The first four of Britain’s next generation F-35 Lightning supersonic fighter jets touched down in the United Kingdom on Wednesday 6 June at RAF Marham in Suffolk.
The jets had flown the 3,000 miles from the US Marine Corps Air Station Beaufort in South Carolina, but had been delayed by bad weather.
Defence Secretary Gavin Williamson spoke as the jets arrived, “These formidable fighters are a national statement of our intent to protect ourselves and our allies from intensifying threats across the world.” He went on to say that the F-35B’s offered, “a game changing ability to collect crucial intelligence, fight wars and tackle terrorism, these are the most advanced jets in British history.”
The F-35B’s will, from around 2020, fly from the decks of the two Royal Navy aircraft carriers HMS Queen Elizabeth and HMS Prince of Wales. Britain intends to buy 48 of the F-35B’s by 2025 in a deal worth £9.1 billion to the American aerospace giant Lockheed Martin who subcontracts a significant amount of work on all the F-35’s produced to BAE Systems. Ministers have pledged to buy a total of 138 jets that will be jointly operated by the Royal Navy and Royal Air Force.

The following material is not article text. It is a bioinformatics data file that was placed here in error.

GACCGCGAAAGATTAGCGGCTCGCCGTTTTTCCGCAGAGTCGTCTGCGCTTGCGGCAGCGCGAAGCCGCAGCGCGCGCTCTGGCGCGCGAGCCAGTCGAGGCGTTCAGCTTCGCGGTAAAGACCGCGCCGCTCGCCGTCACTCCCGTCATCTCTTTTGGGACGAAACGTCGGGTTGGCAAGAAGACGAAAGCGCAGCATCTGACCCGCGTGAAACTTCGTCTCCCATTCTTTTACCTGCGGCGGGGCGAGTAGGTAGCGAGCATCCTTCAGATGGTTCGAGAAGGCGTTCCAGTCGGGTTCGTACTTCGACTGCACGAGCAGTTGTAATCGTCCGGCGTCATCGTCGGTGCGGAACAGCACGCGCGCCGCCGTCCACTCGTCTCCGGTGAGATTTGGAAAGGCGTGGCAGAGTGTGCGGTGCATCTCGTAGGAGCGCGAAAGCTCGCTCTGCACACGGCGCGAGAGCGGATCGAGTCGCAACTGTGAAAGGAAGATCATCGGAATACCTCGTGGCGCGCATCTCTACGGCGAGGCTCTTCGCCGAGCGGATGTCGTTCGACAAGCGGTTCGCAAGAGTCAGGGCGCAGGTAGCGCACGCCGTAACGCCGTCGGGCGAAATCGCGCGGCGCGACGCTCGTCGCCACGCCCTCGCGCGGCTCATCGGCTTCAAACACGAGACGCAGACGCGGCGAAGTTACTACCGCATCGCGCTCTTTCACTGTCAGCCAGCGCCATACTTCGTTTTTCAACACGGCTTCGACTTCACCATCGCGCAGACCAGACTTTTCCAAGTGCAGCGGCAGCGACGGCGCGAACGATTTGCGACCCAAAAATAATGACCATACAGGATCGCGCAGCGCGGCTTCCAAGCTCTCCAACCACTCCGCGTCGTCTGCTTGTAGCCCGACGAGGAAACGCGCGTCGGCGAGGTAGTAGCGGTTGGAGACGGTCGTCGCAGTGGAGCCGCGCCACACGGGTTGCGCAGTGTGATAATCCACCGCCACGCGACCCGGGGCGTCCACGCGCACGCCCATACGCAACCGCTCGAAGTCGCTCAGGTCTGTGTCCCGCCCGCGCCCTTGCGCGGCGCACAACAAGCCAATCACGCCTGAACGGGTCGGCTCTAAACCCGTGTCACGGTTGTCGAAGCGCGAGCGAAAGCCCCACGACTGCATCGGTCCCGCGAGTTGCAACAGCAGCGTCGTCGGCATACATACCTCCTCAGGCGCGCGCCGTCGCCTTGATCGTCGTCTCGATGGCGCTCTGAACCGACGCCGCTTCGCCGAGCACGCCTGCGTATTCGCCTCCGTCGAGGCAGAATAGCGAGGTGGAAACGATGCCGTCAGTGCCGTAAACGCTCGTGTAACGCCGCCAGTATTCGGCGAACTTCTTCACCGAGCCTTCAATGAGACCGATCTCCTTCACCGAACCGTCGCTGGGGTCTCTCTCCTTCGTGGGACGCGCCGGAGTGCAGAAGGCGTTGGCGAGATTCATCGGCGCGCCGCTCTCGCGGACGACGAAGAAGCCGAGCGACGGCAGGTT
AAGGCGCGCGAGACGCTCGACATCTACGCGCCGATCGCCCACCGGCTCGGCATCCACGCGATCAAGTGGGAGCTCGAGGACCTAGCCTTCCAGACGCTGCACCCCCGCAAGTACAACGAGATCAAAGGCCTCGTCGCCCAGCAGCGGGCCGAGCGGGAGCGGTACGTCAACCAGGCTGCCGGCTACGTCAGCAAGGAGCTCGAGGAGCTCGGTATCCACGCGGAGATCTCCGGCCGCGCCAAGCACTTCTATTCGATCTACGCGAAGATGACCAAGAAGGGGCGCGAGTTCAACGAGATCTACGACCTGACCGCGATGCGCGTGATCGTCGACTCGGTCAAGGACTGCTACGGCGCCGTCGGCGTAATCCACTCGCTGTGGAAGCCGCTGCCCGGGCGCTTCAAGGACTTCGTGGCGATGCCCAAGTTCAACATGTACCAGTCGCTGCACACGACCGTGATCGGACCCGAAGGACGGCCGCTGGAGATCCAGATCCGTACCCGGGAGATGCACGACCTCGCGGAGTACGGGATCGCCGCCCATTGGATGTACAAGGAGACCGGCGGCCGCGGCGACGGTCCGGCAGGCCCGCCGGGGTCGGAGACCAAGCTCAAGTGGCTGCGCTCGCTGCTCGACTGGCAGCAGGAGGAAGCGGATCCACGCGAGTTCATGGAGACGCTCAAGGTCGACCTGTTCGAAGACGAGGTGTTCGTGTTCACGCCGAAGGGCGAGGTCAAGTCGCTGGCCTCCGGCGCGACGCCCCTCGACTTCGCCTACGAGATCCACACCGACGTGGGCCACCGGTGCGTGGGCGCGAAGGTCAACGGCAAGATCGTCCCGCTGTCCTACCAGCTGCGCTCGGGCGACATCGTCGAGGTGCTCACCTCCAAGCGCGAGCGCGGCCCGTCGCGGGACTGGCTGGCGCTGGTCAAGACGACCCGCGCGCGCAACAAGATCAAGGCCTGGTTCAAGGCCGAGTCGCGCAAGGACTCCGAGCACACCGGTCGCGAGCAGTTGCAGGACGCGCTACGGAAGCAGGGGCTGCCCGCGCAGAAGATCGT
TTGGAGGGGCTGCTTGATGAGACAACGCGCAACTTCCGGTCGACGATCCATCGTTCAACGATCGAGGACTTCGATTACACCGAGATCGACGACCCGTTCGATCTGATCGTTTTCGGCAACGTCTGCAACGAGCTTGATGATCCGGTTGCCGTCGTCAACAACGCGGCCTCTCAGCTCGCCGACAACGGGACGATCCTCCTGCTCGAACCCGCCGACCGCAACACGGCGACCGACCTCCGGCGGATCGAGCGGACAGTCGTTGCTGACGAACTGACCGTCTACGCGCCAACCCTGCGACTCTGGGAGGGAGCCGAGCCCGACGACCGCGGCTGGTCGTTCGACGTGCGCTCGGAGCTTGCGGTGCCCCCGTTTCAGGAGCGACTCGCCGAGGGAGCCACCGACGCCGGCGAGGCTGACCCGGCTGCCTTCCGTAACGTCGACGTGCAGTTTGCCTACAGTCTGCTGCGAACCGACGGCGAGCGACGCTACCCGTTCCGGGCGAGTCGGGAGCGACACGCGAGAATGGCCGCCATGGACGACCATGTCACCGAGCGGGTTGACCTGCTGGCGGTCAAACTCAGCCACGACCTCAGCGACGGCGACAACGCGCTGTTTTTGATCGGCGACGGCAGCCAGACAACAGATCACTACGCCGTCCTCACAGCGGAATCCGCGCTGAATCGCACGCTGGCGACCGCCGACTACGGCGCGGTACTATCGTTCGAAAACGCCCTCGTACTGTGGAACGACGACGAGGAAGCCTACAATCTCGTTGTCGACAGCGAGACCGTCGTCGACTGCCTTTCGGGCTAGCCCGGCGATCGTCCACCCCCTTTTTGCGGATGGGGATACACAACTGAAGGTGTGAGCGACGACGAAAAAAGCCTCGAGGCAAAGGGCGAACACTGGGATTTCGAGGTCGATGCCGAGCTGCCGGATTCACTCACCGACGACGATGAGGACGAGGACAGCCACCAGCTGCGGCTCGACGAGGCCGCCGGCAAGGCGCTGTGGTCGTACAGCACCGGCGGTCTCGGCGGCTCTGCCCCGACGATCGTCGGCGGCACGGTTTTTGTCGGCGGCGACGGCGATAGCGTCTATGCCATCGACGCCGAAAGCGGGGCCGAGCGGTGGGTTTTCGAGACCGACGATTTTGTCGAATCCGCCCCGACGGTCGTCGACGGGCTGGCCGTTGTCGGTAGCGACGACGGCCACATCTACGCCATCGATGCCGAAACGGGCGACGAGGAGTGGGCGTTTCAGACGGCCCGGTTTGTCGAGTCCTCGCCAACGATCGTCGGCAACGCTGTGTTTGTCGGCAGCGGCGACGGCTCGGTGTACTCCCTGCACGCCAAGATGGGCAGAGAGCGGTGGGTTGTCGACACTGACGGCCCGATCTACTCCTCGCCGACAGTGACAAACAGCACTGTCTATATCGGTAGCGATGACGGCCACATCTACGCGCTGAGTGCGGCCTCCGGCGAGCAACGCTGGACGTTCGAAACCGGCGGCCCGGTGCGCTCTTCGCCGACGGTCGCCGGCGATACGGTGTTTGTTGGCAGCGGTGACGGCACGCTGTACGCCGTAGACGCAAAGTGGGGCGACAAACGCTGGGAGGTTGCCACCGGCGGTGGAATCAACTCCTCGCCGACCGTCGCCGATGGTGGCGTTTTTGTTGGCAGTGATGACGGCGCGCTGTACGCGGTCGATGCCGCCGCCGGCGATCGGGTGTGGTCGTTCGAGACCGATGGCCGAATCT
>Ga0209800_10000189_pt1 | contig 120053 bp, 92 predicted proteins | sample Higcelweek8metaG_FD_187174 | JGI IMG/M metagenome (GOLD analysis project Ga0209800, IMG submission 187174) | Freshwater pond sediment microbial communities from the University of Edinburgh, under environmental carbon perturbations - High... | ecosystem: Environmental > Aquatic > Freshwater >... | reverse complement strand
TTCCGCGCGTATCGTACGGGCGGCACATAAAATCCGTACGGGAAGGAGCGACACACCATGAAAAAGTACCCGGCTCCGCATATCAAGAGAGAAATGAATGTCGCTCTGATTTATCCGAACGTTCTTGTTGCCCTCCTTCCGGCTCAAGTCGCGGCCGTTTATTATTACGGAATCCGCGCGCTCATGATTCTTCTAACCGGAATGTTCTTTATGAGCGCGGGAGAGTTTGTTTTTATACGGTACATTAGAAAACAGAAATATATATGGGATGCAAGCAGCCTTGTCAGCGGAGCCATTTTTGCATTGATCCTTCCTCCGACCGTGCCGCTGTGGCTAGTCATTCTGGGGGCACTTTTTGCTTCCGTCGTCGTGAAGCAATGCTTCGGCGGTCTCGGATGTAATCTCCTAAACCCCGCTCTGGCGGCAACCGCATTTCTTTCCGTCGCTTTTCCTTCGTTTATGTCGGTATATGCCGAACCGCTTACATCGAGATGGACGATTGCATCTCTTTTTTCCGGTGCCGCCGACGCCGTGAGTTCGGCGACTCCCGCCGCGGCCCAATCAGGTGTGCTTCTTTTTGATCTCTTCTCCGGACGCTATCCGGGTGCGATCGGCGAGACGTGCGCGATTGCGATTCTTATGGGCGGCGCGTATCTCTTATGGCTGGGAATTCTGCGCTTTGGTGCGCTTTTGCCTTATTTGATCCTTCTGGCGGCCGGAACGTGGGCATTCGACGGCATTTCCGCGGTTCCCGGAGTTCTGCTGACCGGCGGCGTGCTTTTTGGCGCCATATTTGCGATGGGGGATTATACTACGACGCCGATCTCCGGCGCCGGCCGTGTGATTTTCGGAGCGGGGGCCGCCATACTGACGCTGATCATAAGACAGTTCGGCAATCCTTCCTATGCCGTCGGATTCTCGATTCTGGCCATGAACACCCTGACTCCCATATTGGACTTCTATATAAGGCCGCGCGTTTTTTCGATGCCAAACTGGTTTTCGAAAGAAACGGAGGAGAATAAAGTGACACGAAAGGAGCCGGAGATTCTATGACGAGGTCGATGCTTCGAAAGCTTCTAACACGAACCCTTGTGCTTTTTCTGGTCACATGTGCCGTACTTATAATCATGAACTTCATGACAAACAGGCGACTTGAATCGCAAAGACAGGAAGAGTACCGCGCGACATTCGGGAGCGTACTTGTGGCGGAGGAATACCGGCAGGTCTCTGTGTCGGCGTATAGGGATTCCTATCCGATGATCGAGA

On 10 June, following a technology insertion period to the ship undertaken at Portsmouth, the aircraft carrier HMS Queen Elizabeth sailed to undertake a shakedown trial for up to three weeks ahead of an extended period off the US East Coast for F-35B Lightning II flight trials.
The British built Kharg has been overhauled and returned to service with the Islamic Republic of Iran Navy. Built in the 1970’s on the River Tyne the Kharg was ordered before the fall of the Shah of Iran and spent many years awaiting a decision of whether she could sail to Iran.
When she did arrive in the Middle East the vessel became the largest in the Iranian fleet.
The computer generated images, released during a meeting of senior China Shipbuilding Industry Corporation executives, depicts a trio of aircraft carriers including the two existing vessels fitted for short take off and arrested recovery (STOBAR), with the third confi gured for electromagnetic catapult and wire arrested recovery (CATOBAR) as per French and American carrier designs.
In the photo, the new, as yet unnamed aircraft carrier, has three catapults which are being developed to assist the take off of J-15 carrier borne fighters.
The People’s Army of Vietnam Navy (PAVN) has ordered that their state owned shipyard Z189 start construction of the navy’s first submarine rescue vessel. Known as MSSARS 9316 or multi purpose submarine search and rescue ship 9316, the vessel’s build started on 24 May just outside of Haiphong.
The ship will have a displacement of around 4,000 tons and will be 93 metres long and 16 metres wide. She will also be able to cope with the severe weather conditions sometimes experienced in the waters around Vietnam during monsoons and typhoons.